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Piriformis Syndrome G57.00 355.0

 
ICD-9 Classification / Treatment
Etiology / Epidemiology / Natural History Associated Injuries / Differential Diagnosis
Anatomy Complications
Clinical Evaluation Follow-up Care
Xray / Diagnositc Tests Review References

synonyms: deep gluteal syndrome

Piriformis Syndrome ICD-10

  • G57.00 - Lesion of sciatic nerve, unspecified lower limb
  • G57.01 - Lesion of sciatic nerve, right lower limb
  • G57.02 - Lesion of sciatic nerve, left lower limb
  • M62.838 Other muscle spasm

Piriformis Syndrome ICD-9

  • 355.0 (lesion of sciatic nerve)

 

Piriformis Syndrome Etiology / Epidemiology / Natural History

  • Extrapelvic sciatic sciatic nerve compression in the area of the greater sciatic notch of the pelvis.
  • Post-traumtic piriformis syndrome is associated with blunt trauma to the buttock

Piriformis Syndrome Anatomy

  • Thought to result from compression of the sciatic nerve, gluteal nerves, posterior femoral cutaneous nerve or pudendal nerve by the piriformis muscle or by obturator internus/gemelli

Piriformis Syndrome Clinical Evaluation

  •  Symptoms are non-specific
  • Pain/dysethesias in gluteal region +/- radiation into hip/posterior thigh/down leg
  • +/- history of trauma
  • May have buttock or thigh pain as only symptom
  • tenderness in sciatic notch
  • Flexion, adduction, and internal rotation exacerbates symptoms
  • palpable tender mass over piriformis if present is pathognomonic (Robinson DR, Am J Surg 1947;73:355)
  • Lasegue's sign: pain in the vacinity of the greater sciatic notch with extension of the knee with the hip flexed to 90 degrees and tenderness to palpation of the greater sciatic notch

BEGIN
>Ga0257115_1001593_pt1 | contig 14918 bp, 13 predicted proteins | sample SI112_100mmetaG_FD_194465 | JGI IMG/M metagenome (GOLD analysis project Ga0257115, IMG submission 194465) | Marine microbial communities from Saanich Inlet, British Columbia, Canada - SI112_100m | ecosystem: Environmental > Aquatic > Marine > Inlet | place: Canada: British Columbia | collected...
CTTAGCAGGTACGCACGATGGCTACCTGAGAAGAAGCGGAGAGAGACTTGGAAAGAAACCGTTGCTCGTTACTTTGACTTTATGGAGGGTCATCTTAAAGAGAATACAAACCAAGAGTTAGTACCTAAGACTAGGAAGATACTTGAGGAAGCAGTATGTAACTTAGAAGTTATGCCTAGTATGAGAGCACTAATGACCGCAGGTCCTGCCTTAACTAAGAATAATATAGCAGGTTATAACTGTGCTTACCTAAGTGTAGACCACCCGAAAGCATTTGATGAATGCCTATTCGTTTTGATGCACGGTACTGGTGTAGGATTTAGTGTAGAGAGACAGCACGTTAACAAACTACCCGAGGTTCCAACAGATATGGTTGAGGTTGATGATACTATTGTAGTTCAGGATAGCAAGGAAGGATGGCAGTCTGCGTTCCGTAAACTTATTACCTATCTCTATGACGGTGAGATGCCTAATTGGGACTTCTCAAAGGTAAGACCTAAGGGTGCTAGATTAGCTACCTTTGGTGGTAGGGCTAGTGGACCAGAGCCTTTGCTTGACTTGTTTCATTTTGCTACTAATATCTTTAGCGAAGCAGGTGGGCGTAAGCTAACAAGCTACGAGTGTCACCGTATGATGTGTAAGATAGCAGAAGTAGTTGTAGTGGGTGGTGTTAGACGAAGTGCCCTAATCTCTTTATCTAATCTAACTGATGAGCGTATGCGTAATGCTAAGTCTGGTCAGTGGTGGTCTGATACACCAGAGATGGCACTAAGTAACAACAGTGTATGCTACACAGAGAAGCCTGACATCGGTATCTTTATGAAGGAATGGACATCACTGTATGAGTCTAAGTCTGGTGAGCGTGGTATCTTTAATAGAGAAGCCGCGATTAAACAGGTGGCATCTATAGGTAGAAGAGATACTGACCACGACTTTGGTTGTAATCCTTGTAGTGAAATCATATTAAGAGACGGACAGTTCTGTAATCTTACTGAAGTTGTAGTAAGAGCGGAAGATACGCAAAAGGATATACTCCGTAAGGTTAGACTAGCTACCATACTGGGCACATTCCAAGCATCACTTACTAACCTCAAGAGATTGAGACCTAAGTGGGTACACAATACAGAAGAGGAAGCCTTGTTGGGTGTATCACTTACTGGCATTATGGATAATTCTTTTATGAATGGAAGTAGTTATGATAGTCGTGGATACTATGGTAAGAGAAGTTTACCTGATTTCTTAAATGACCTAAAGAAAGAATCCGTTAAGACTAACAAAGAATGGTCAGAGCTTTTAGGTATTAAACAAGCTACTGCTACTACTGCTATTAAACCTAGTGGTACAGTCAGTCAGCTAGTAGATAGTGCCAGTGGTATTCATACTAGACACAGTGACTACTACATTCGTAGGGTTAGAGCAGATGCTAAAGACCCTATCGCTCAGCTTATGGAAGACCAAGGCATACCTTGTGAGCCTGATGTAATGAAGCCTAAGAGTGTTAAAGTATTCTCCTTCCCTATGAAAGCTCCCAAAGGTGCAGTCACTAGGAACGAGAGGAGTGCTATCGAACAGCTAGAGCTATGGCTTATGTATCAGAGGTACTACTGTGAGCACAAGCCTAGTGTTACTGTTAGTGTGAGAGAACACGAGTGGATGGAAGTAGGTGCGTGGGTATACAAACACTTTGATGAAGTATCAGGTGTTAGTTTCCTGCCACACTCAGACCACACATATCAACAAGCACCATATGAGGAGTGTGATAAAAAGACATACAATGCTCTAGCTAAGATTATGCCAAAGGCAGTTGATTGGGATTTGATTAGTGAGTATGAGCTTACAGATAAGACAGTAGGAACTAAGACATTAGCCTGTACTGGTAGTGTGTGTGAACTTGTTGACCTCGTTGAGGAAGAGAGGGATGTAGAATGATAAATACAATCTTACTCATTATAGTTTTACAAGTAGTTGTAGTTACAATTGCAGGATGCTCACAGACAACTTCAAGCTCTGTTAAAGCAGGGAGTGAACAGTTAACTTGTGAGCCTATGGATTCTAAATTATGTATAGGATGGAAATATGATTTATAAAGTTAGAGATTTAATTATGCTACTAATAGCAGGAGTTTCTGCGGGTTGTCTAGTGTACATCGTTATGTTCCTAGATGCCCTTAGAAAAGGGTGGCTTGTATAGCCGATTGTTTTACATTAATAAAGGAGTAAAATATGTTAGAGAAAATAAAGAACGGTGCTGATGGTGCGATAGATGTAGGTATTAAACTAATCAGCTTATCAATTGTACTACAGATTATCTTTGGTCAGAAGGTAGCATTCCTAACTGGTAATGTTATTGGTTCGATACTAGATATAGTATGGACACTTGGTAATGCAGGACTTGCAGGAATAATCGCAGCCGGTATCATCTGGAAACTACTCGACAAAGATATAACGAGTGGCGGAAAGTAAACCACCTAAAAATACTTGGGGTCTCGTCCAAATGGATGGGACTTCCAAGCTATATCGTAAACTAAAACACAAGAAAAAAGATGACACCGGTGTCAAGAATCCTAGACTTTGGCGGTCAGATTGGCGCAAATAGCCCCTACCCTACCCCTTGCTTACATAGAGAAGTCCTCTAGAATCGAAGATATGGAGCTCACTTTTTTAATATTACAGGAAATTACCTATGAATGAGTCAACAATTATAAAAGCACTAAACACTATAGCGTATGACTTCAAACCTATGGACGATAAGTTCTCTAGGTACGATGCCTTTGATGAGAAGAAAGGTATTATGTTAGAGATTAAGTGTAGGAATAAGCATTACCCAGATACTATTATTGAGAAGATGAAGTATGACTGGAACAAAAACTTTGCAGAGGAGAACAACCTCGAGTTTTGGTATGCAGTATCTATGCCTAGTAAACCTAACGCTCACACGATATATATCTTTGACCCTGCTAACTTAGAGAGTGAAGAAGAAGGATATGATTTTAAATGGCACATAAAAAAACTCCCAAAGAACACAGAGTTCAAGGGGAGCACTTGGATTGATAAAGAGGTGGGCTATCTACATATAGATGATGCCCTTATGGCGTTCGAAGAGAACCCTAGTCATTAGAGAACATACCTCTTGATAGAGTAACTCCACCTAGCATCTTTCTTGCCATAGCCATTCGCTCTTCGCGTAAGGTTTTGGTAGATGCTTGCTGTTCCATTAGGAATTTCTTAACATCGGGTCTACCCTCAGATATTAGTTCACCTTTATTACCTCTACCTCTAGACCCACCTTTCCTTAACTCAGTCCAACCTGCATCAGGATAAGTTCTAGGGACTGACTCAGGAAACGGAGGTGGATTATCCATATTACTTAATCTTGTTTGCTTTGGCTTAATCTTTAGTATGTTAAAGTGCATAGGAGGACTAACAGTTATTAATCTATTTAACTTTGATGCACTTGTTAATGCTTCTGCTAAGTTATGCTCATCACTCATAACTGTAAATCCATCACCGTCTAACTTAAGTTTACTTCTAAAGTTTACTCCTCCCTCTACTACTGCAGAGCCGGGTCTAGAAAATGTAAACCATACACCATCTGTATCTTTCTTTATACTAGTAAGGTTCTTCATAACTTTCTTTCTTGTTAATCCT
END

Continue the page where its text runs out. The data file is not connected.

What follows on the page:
• Frieberg's sign: pain with passive internal rotation of the hip
  • Pace's sign: pain and weakness in association with resisted abduction and external rotation of the affected thigh. (Pace JB, Western J Med 1976;124:435)
  • may have intolerance to sitting

Piriformis Syndrome Xray / Diagnositc Tests

  •  A/P pelvis, A/P and lateral of affected hip will be normal
  • MRI is useful to r/o other diagnoses and should be normal
  • CT may show asymmetrical enlargement of the piriformis muscle. (Jankiewicz, JJ Clin Orthop 1991;262:205)
  • EMG/NCV can document nerve impingement. Often normal at rest, but become abnormal with hip flexion/IR (Fishman L Arch Phys Med Rehabil 1992;73:359)
  • Diagnosis can be confirm by fluoroscopic or electomyographic assisted anesthetic injections immediately alleviating symptoms

Piriformis Syndrome Classification / Treatment

  •  Rest, NSAIDs, muscle relaxants, physical therapy aimed at stretching the piriformis and short external rotators
  • Consider piriformis anesthetic/corticosteroid injection
  • Surgery = sectionoing piriformis at its origin, release of any fibrous bands and external sciatic neurolysis (Benson ER, JBJS 1999;81A:941)

Piriformis Syndrome Associated Injuries / Differential Diagnosis

Piriformis Syndrome Complications

  • Sciatic nerve palsy
  • Vascular injury
  • Infection
  • Hematoma

Piriformis Syndrome Follow-up Care

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Piriformis Syndrome Review References

  • Fishman L, Dombi G, Michealsen C, et al: Piriformis syndrome: Diagnosis, treatment, and outcome.  A 10 year study; Arch Phys Med Rehabil 2002;83:295-301